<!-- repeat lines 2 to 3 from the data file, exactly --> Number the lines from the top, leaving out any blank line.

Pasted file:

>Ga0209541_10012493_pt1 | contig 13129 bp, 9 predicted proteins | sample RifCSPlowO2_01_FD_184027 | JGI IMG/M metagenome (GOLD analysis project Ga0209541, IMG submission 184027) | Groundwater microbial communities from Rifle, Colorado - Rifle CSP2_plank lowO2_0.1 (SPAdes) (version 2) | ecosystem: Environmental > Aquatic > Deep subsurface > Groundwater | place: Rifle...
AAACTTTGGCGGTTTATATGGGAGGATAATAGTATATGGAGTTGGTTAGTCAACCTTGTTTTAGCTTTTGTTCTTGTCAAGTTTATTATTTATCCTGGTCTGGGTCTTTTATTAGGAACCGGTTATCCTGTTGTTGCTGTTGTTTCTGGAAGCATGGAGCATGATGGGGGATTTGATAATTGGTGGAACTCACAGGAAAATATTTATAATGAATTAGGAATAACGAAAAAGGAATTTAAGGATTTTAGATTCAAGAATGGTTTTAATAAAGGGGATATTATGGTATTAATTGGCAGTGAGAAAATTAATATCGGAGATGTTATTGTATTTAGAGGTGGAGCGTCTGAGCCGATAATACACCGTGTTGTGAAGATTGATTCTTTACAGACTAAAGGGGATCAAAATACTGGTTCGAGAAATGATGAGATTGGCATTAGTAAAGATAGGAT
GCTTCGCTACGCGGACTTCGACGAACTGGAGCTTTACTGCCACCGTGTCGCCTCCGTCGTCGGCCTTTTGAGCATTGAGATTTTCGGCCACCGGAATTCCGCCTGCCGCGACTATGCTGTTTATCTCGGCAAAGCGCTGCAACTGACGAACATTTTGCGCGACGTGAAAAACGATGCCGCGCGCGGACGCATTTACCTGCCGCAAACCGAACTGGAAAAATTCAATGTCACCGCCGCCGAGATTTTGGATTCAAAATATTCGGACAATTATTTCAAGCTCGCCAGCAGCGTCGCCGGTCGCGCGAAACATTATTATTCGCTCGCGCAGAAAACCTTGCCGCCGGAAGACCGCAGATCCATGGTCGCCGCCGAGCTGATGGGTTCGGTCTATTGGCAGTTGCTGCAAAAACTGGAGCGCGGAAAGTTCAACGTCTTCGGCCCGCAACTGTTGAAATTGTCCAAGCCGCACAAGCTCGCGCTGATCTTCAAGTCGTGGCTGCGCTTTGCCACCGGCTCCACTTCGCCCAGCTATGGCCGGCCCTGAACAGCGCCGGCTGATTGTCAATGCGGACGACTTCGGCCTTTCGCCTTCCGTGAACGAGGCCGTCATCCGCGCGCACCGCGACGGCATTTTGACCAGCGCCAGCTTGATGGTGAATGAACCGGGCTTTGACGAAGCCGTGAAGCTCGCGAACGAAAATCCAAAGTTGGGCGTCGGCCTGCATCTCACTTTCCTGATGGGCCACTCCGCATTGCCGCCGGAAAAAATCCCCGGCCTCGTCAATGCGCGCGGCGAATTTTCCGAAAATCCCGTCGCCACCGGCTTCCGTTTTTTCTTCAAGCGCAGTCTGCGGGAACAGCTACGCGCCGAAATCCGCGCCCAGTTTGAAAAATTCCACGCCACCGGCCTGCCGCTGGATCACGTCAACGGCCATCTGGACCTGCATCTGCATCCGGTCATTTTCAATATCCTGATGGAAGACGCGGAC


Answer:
AAACTTTGGCGGTTTATATGGGAGGATAATAGTATATGGAGTTGGTTAGTCAACCTTGTTTTAGCTTTTGTTCTTGTCAAGTTTATTATTTATCCTGGTCTGGGTCTTTTATTAGGAACCGGTTATCCTGTTGTTGCTGTTGTTTCTGGAAGCATGGAGCATGATGGGGGATTTGATAATTGGTGGAACTCACAGGAAAATATTTATAATGAATTAGGAATAACGAAAAAGGAATTTAAGGATTTTAGATTCAAGAATGGTTTTAATAAAGGGGATATTATGGTATTAATTGGCAGTGAGAAAATTAATATCGGAGATGTTATTGTATTTAGAGGTGGAGCGTCTGAGCCGATAATACACCGTGTTGTGAAGATTGATTCTTTACAGACTAAAGGGGATCAAAATACTGGTTCGAGAAATGATGAGATTGGCATTAGTAAAGATAGGAT
GCTTCGCTACGCGGACTTCGACGAACTGGAGCTTTACTGCCACCGTGTCGCCTCCGTCGTCGGCCTTTTGAGCATTGAGATTTTCGGCCACCGGAATTCCGCCTGCCGCGACTATGCTGTTTATCTCGGCAAAGCGCTGCAACTGACGAACATTTTGCGCGACGTGAAAAACGATGCCGCGCGCGGACGCATTTACCTGCCGCAAACCGAACTGGAAAAATTCAATGTCACCGCCGCCGAGATTTTGGATTCAAAATATTCGGACAATTATTTCAAGCTCGCCAGCAGCGTCGCCGGTCGCGCGAAACATTATTATTCGCTCGCGCAGAAAACCTTGCCGCCGGAAGACCGCAGATCCATGGTCGCCGCCGAGCTGATGGGTTCGGTCTATTGGCAGTTGCTGCAAAAACTGGAGCGCGGAAAGTTCAACGTCTTCGGCCCGCAACTGTTGAAATTGTCCAAGCCGCACAAGCTCGCGCTGATCTTCAAGTCGTGGCTGCGCTTTGCCACCGGCTCCACTTCGCCCAGCTATGGCCGGCCCTGAACAGCGCCGGCTGATTGTCAATGCGGACGACTTCGGCCTTTCGCCTTCCGTGAACGAGGCCGTCATCCGCGCGCACCGCGACGGCATTTTGACCAGCGCCAGCTTGATGGTGAATGAACCGGGCTTTGACGAAGCCGTGAAGCTCGCGAACGAAAATCCAAAGTTGGGCGTCGGCCTGCATCTCACTTTCCTGATGGGCCACTCCGCATTGCCGCCGGAAAAAATCCCCGGCCTCGTCAATGCGCGCGGCGAATTTTCCGAAAATCCCGTCGCCACCGGCTTCCGTTTTTTCTTCAAGCGCAGTCTGCGGGAACAGCTACGCGCCGAAATCCGCGCCCAGTTTGAAAAATTCCACGCCACCGGCCTGCCGCTGGATCACGTCAACGGCCATCTGGACCTGCATCTGCATCCGGTCATTTTCAATATCCTGATGGAAGACGCGGAC